Conway Security Products have supplied their external camera housings to the Medway Tunnel under the River Medway between Strood and Chatham in Kent, England.
The enclosures are Conway’s stainless steel EH4 unit and are being used with two separate sets of cameras which address both regular CCTV surveillance and VAID (Video Automatic Incident Detection).
The housings are being used to protect analogue PTZ cameras from the Bosch MIC series used with VIP-X encoders, and IP cameras from Bosch’s Dinion range. They form part of a major overhaul of surveillance, SCADA and public address & voice alarm (PAVA) systems at the tunnel. The VAID solution is from Belgium-based Traficon.
The Conway housing, which is manufactured to weatherproof level IP66, is usually produced in 304-grade stainless steel but for this project 316 grade has been used to give camera and lens assemblies maximum protection from fumes and other contaminants as well as reducing the risk of corrosion. The specification also meets the requirements of Department for Transport standard BD 78/99.
Chris Newman, Managing Director of Conway Security Products, said: “The goal of everybody involved with the CCTV project has been to optimise management views for the tunnel operators so they can keep traffic flowing, respond to incidents in a timely, informed manner and safeguard drivers. “ He continued: “All of Conway’s units are manufactured in their entirety at the company’s headquarters in Buckinghamshire, England. This made it possible to provide a tailor-made solution including dedicated bracketry within short lead times which was a major benefit for the integrator, Ematics. The design of our mounting bracket enabled Ematics to minimise camera vibration and also optimised cable management options for their operatives who are working in confined spaces with a graduated luminaire system.”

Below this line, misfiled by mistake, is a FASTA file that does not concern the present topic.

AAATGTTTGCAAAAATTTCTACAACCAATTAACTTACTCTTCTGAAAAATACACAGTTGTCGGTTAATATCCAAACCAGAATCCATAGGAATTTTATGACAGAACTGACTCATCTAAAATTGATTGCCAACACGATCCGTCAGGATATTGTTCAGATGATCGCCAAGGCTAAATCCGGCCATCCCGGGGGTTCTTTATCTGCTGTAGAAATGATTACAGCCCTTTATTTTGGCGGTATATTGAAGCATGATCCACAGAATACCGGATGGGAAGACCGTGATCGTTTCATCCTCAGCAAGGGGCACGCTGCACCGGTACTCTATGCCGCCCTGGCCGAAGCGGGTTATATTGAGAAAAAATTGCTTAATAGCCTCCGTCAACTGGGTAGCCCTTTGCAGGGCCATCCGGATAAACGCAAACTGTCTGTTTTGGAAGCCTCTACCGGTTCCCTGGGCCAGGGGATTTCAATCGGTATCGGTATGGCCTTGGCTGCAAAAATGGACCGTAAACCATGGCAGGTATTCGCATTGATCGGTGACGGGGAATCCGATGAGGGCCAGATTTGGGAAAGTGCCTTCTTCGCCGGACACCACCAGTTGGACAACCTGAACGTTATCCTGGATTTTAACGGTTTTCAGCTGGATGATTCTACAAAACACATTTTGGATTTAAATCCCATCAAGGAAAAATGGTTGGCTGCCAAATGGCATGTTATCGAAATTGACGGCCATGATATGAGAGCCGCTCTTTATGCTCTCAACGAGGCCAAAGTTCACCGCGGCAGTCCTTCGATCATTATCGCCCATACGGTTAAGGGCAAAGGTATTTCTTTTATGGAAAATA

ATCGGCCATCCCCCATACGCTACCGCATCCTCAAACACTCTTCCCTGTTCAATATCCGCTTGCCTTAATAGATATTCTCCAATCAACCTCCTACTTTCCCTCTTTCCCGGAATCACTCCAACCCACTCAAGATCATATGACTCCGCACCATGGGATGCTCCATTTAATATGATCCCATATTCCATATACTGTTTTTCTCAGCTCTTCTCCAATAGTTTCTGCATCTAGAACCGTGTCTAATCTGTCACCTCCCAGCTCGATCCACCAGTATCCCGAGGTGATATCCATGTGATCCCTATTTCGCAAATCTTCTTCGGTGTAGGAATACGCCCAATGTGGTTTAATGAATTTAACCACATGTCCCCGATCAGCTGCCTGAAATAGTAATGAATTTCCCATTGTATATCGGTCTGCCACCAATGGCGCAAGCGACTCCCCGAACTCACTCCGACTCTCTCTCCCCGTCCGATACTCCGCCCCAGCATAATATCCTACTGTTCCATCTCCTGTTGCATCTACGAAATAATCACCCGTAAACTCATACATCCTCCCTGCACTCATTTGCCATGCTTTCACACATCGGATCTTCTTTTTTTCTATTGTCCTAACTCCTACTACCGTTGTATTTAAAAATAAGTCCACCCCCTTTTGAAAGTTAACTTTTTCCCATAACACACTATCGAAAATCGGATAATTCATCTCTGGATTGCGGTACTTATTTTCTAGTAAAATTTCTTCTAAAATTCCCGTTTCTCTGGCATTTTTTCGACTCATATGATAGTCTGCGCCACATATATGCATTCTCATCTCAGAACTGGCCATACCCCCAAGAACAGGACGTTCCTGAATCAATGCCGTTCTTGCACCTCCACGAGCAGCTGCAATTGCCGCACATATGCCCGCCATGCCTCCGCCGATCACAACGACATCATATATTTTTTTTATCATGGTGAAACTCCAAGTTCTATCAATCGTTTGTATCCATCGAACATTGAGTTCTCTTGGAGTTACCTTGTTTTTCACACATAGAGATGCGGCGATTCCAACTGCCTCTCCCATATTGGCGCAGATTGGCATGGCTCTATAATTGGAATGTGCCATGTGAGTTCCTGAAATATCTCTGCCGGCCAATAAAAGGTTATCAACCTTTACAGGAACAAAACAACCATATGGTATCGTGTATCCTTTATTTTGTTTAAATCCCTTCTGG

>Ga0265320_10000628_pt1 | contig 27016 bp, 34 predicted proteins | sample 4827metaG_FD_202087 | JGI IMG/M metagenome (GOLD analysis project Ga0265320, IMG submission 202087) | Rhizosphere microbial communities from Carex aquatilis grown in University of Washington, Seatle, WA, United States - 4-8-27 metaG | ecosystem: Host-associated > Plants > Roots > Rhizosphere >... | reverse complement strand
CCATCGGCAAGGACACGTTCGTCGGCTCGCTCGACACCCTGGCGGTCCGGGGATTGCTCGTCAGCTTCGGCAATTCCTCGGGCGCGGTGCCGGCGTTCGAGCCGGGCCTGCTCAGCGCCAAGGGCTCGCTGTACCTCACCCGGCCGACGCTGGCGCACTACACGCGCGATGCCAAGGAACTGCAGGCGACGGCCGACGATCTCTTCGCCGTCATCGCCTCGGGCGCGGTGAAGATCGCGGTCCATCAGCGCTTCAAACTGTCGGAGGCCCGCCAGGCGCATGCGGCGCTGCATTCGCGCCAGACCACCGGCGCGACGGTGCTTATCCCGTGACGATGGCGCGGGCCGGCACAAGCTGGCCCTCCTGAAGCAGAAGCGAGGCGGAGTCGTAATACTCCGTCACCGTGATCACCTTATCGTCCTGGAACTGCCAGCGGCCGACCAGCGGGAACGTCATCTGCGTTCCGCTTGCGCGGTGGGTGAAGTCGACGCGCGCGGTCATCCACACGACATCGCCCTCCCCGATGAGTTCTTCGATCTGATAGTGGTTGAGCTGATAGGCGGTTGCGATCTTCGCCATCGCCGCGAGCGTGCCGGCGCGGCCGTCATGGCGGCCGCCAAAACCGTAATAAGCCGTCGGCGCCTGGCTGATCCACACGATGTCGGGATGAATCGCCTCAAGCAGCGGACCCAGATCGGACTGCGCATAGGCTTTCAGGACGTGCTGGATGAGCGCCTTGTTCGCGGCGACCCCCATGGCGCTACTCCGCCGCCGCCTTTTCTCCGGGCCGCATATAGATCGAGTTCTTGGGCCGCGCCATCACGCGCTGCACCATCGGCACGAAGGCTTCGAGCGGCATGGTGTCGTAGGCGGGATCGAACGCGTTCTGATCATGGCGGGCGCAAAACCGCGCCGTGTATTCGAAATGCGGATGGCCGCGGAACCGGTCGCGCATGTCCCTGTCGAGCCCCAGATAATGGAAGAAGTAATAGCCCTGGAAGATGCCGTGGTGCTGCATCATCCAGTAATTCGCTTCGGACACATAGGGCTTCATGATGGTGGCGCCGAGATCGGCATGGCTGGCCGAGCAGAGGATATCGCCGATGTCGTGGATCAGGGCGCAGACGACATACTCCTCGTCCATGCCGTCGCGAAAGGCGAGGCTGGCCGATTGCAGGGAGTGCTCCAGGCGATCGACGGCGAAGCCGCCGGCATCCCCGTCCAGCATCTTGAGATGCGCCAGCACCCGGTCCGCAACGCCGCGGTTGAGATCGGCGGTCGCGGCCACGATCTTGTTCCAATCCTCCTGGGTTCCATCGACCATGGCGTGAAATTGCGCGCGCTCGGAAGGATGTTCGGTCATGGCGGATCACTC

The combination of EH4/ss housing in non-standard steel with special mounts designed by Conway has become a widely-used solution in VAID tunnel management systems. Other tunnel projects adopting this approach include the £260m New Tyne Crossing in the north-east of England, the Hatfield Tunnel in Hertfordshire, the £600m Dublin Port Tunnel and a mountain tunnel in east-central China. The Conway EH4 excels in coastal and river environments where ingress of water and salt are a threat.
The Medway Tunnel was the first immersed tube tunnel to be built in England. It is twin-bore and therefore avoids contra-flow which has been outlawed by the EC. Construction work was started in 1992 and the tunnel was opened by the Princess Royal in 1996. The systems overhaul described here has been performed by Vital Services Group reporting to Medway Council’s project manager, Serco.